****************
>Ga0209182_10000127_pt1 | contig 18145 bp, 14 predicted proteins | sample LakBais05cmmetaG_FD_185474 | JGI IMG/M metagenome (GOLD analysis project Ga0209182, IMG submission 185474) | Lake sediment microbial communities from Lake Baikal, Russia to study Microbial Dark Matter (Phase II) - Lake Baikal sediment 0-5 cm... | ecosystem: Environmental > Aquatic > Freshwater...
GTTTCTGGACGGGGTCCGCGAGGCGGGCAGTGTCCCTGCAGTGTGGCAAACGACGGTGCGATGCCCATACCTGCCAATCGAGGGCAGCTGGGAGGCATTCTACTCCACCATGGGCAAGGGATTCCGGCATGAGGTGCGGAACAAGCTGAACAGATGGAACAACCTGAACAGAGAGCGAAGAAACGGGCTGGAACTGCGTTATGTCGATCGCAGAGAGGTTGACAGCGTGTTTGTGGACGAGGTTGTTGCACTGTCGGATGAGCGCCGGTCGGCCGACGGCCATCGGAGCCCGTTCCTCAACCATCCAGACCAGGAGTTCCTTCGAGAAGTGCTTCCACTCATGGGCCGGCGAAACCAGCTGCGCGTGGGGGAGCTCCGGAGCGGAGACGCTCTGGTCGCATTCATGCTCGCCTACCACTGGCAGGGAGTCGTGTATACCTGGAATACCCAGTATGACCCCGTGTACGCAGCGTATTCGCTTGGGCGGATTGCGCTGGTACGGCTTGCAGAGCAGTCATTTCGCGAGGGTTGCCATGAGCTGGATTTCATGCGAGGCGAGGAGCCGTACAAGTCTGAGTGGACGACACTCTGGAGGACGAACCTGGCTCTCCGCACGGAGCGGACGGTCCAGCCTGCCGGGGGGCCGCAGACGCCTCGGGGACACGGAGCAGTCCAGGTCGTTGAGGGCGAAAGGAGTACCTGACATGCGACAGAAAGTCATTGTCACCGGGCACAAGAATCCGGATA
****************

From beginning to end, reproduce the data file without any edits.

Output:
>Ga0209182_10000127_pt1 | contig 18145 bp, 14 predicted proteins | sample LakBais05cmmetaG_FD_185474 | JGI IMG/M metagenome (GOLD analysis project Ga0209182, IMG submission 185474) | Lake sediment microbial communities from Lake Baikal, Russia to study Microbial Dark Matter (Phase II) - Lake Baikal sediment 0-5 cm... | ecosystem: Environmental > Aquatic > Freshwater...
GTTTCTGGACGGGGTCCGCGAGGCGGGCAGTGTCCCTGCAGTGTGGCAAACGACGGTGCGATGCCCATACCTGCCAATCGAGGGCAGCTGGGAGGCATTCTACTCCACCATGGGCAAGGGATTCCGGCATGAGGTGCGGAACAAGCTGAACAGATGGAACAACCTGAACAGAGAGCGAAGAAACGGGCTGGAACTGCGTTATGTCGATCGCAGAGAGGTTGACAGCGTGTTTGTGGACGAGGTTGTTGCACTGTCGGATGAGCGCCGGTCGGCCGACGGCCATCGGAGCCCGTTCCTCAACCATCCAGACCAGGAGTTCCTTCGAGAAGTGCTTCCACTCATGGGCCGGCGAAACCAGCTGCGCGTGGGGGAGCTCCGGAGCGGAGACGCTCTGGTCGCATTCATGCTCGCCTACCACTGGCAGGGAGTCGTGTATACCTGGAATACCCAGTATGACCCCGTGTACGCAGCGTATTCGCTTGGGCGGATTGCGCTGGTACGGCTTGCAGAGCAGTCATTTCGCGAGGGTTGCCATGAGCTGGATTTCATGCGAGGCGAGGAGCCGTACAAGTCTGAGTGGACGACACTCTGGAGGACGAACCTGGCTCTCCGCACGGAGCGGACGGTCCAGCCTGCCGGGGGGCCGCAGACGCCTCGGGGACACGGAGCAGTCCAGGTCGTTGAGGGCGAAAGGAGTACCTGACATGCGACAGAAAGTCATTGTCACCGGGCACAAGAATCCGGATA